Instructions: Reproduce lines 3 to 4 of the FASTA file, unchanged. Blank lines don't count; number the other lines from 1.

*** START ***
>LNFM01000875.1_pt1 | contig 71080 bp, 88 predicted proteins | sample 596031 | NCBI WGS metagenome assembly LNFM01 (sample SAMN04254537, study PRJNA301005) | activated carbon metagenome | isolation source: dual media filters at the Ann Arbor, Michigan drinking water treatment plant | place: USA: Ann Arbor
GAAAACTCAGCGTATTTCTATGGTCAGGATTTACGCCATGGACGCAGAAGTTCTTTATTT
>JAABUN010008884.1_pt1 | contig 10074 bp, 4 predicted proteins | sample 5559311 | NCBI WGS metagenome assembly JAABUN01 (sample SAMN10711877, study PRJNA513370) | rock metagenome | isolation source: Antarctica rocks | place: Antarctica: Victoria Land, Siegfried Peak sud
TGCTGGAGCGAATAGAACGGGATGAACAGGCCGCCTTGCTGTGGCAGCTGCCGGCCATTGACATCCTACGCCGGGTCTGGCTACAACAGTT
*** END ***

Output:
>JAABUN010008884.1_pt1 | contig 10074 bp, 4 predicted proteins | sample 5559311 | NCBI WGS metagenome assembly JAABUN01 (sample SAMN10711877, study PRJNA513370) | rock metagenome | isolation source: Antarctica rocks | place: Antarctica: Victoria Land, Siegfried Peak sud
TGCTGGAGCGAATAGAACGGGATGAACAGGCCGCCTTGCTGTGGCAGCTGCCGGCCATTGACATCCTACGCCGGGTCTGGCTACAACAGTT